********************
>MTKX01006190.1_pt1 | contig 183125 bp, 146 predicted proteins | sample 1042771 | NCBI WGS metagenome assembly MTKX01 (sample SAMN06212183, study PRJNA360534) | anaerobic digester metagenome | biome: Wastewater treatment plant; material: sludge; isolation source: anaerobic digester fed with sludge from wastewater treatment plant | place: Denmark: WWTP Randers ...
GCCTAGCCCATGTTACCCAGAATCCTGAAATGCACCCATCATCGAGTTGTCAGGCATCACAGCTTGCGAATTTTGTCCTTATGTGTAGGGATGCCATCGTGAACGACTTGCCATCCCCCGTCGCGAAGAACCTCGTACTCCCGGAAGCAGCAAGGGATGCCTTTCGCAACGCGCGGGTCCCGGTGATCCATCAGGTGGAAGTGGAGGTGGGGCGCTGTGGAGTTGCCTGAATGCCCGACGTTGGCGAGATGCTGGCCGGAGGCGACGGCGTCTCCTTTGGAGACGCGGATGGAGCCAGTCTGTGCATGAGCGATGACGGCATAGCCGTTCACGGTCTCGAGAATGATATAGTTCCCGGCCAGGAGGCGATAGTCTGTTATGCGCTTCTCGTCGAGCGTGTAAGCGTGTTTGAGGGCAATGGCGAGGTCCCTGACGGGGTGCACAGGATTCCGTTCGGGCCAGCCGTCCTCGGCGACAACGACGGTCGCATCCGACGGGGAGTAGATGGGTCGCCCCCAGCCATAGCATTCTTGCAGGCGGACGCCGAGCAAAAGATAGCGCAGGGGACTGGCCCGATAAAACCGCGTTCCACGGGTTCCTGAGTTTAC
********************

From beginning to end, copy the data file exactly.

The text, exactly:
>MTKX01006190.1_pt1 | contig 183125 bp, 146 predicted proteins | sample 1042771 | NCBI WGS metagenome assembly MTKX01 (sample SAMN06212183, study PRJNA360534) | anaerobic digester metagenome | biome: Wastewater treatment plant; material: sludge; isolation source: anaerobic digester fed with sludge from wastewater treatment plant | place: Denmark: WWTP Randers ...
GCCTAGCCCATGTTACCCAGAATCCTGAAATGCACCCATCATCGAGTTGTCAGGCATCACAGCTTGCGAATTTTGTCCTTATGTGTAGGGATGCCATCGTGAACGACTTGCCATCCCCCGTCGCGAAGAACCTCGTACTCCCGGAAGCAGCAAGGGATGCCTTTCGCAACGCGCGGGTCCCGGTGATCCATCAGGTGGAAGTGGAGGTGGGGCGCTGTGGAGTTGCCTGAATGCCCGACGTTGGCGAGATGCTGGCCGGAGGCGACGGCGTCTCCTTTGGAGACGCGGATGGAGCCAGTCTGTGCATGAGCGATGACGGCATAGCCGTTCACGGTCTCGAGAATGATATAGTTCCCGGCCAGGAGGCGATAGTCTGTTATGCGCTTCTCGTCGAGCGTGTAAGCGTGTTTGAGGGCAATGGCGAGGTCCCTGACGGGGTGCACAGGATTCCGTTCGGGCCAGCCGTCCTCGGCGACAACGACGGTCGCATCCGACGGGGAGTAGATGGGTCGCCCCCAGCCATAGCATTCTTGCAGGCGGACGCCGAGCAAAAGATAGCGCAGGGGACTGGCCCGATAAAACCGCGTTCCACGGGTTCCTGAGTTTAC